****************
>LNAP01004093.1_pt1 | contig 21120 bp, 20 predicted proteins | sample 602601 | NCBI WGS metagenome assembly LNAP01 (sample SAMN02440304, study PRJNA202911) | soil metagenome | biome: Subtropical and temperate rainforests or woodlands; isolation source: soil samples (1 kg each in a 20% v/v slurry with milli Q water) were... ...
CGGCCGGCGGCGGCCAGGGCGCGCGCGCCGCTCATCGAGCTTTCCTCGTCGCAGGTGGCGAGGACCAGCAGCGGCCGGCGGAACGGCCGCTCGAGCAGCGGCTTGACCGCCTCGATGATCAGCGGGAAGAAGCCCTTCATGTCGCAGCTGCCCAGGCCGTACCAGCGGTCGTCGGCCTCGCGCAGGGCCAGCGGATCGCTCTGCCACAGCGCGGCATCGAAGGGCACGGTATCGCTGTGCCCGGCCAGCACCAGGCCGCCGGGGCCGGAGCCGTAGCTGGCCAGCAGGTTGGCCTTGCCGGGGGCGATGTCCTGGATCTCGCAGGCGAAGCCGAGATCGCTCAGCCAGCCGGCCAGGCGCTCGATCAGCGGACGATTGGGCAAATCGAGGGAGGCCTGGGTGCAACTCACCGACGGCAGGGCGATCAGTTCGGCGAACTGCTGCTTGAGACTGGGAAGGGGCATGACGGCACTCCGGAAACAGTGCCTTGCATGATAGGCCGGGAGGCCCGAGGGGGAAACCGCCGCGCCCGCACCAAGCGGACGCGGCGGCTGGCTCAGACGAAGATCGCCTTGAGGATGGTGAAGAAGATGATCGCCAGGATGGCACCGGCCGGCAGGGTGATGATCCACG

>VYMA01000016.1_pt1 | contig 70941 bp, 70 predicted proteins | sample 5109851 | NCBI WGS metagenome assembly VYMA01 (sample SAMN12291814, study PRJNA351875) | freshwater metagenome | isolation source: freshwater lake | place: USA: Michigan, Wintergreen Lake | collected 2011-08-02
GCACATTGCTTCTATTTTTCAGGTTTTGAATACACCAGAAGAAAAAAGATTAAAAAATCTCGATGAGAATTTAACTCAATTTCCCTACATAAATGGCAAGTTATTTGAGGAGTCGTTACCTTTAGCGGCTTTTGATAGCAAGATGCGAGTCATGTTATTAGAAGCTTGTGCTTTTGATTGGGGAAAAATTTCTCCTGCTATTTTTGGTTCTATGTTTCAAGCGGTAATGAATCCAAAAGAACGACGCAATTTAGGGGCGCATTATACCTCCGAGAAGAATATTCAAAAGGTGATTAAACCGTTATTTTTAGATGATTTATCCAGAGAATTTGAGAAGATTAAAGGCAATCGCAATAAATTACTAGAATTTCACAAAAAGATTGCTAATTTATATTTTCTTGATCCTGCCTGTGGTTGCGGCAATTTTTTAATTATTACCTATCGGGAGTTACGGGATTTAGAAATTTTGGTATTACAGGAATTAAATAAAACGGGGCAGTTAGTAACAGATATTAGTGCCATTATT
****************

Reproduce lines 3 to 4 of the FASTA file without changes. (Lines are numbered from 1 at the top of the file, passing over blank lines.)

>VYMA01000016.1_pt1 | contig 70941 bp, 70 predicted proteins | sample 5109851 | NCBI WGS metagenome assembly VYMA01 (sample SAMN12291814, study PRJNA351875) | freshwater metagenome | isolation source: freshwater lake | place: USA: Michigan, Wintergreen Lake | collected 2011-08-02
GCACATTGCTTCTATTTTTCAGGTTTTGAATACACCAGAAGAAAAAAGATTAAAAAATCTCGATGAGAATTTAACTCAATTTCCCTACATAAATGGCAAGTTATTTGAGGAGTCGTTACCTTTAGCGGCTTTTGATAGCAAGATGCGAGTCATGTTATTAGAAGCTTGTGCTTTTGATTGGGGAAAAATTTCTCCTGCTATTTTTGGTTCTATGTTTCAAGCGGTAATGAATCCAAAAGAACGACGCAATTTAGGGGCGCATTATACCTCCGAGAAGAATATTCAAAAGGTGATTAAACCGTTATTTTTAGATGATTTATCCAGAGAATTTGAGAAGATTAAAGGCAATCGCAATAAATTACTAGAATTTCACAAAAAGATTGCTAATTTATATTTTCTTGATCCTGCCTGTGGTTGCGGCAATTTTTTAATTATTACCTATCGGGAGTTACGGGATTTAGAAATTTTGGTATTACAGGAATTAAATAAAACGGGGCAGTTAGTAACAGATATTAGTGCCATTATT